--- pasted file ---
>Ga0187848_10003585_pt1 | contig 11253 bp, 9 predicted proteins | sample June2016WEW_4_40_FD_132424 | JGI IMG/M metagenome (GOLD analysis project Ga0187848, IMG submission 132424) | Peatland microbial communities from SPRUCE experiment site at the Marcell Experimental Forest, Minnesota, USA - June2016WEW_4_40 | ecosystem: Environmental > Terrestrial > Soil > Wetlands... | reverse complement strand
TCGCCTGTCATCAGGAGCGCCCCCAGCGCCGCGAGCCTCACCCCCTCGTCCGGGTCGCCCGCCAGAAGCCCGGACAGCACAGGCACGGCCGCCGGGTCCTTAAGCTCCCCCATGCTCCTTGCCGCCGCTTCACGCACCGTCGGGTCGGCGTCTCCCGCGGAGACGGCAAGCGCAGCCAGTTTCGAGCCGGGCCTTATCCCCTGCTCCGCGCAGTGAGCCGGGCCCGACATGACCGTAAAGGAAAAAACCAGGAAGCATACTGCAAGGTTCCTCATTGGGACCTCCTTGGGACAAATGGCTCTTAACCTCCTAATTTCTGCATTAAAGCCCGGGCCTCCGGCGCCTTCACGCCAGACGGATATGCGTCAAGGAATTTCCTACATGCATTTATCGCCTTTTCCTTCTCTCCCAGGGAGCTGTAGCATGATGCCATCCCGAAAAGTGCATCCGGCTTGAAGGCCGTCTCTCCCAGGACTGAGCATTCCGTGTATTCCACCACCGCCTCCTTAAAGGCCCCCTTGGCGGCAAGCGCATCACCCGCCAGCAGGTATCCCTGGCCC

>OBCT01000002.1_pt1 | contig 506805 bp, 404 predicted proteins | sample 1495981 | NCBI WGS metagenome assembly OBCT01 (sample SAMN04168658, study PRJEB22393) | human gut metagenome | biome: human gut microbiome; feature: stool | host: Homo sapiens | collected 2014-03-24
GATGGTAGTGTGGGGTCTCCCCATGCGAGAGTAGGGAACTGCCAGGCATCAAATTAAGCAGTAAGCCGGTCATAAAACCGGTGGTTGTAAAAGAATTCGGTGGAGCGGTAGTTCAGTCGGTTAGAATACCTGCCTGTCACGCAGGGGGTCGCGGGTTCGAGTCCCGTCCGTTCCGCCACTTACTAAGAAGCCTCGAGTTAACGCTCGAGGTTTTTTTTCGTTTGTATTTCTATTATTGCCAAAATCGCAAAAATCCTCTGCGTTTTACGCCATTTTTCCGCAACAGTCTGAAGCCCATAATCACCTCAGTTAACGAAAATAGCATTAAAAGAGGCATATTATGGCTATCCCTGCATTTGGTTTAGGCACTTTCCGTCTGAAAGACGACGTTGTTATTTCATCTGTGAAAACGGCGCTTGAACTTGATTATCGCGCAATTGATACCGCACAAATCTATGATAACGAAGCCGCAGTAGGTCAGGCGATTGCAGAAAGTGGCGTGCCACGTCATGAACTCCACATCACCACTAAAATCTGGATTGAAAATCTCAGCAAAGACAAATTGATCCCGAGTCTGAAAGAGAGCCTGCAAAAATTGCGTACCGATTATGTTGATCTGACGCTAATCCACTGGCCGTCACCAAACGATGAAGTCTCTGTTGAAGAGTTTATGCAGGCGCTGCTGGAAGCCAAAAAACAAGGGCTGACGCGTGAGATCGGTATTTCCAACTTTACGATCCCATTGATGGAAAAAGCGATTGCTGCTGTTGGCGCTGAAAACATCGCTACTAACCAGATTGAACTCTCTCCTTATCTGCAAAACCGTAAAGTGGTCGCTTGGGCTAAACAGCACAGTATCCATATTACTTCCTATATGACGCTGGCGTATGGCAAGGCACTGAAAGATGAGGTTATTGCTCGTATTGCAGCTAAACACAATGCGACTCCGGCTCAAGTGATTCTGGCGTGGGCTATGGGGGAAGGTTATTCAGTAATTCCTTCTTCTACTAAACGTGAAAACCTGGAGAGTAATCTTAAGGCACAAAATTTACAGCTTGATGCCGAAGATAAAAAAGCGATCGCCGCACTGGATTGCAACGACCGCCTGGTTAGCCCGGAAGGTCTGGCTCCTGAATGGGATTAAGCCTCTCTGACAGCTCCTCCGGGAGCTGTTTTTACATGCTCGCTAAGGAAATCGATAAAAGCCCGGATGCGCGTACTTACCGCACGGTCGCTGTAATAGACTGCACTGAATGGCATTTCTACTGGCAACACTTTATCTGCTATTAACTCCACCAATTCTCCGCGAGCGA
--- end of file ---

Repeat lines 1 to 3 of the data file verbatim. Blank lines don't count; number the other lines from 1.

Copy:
>Ga0187848_10003585_pt1 | contig 11253 bp, 9 predicted proteins | sample June2016WEW_4_40_FD_132424 | JGI IMG/M metagenome (GOLD analysis project Ga0187848, IMG submission 132424) | Peatland microbial communities from SPRUCE experiment site at the Marcell Experimental Forest, Minnesota, USA - June2016WEW_4_40 | ecosystem: Environmental > Terrestrial > Soil > Wetlands... | reverse complement strand
TCGCCTGTCATCAGGAGCGCCCCCAGCGCCGCGAGCCTCACCCCCTCGTCCGGGTCGCCCGCCAGAAGCCCGGACAGCACAGGCACGGCCGCCGGGTCCTTAAGCTCCCCCATGCTCCTTGCCGCCGCTTCACGCACCGTCGGGTCGGCGTCTCCCGCGGAGACGGCAAGCGCAGCCAGTTTCGAGCCGGGCCTTATCCCCTGCTCCGCGCAGTGAGCCGGGCCCGACATGACCGTAAAGGAAAAAACCAGGAAGCATACTGCAAGGTTCCTCATTGGGACCTCCTTGGGACAAATGGCTCTTAACCTCCTAATTTCTGCATTAAAGCCCGGGCCTCCGGCGCCTTCACGCCAGACGGATATGCGTCAAGGAATTTCCTACATGCATTTATCGCCTTTTCCTTCTCTCCCAGGGAGCTGTAGCATGATGCCATCCCGAAAAGTGCATCCGGCTTGAAGGCCGTCTCTCCCAGGACTGAGCATTCCGTGTATTCCACCACCGCCTCCTTAAAGGCCCCCTTGGCGGCAAGCGCATCACCCGCCAGCAGGTATCCCTGGCCC

>OBCT01000002.1_pt1 | contig 506805 bp, 404 predicted proteins | sample 1495981 | NCBI WGS metagenome assembly OBCT01 (sample SAMN04168658, study PRJEB22393) | human gut metagenome | biome: human gut microbiome; feature: stool | host: Homo sapiens | collected 2014-03-24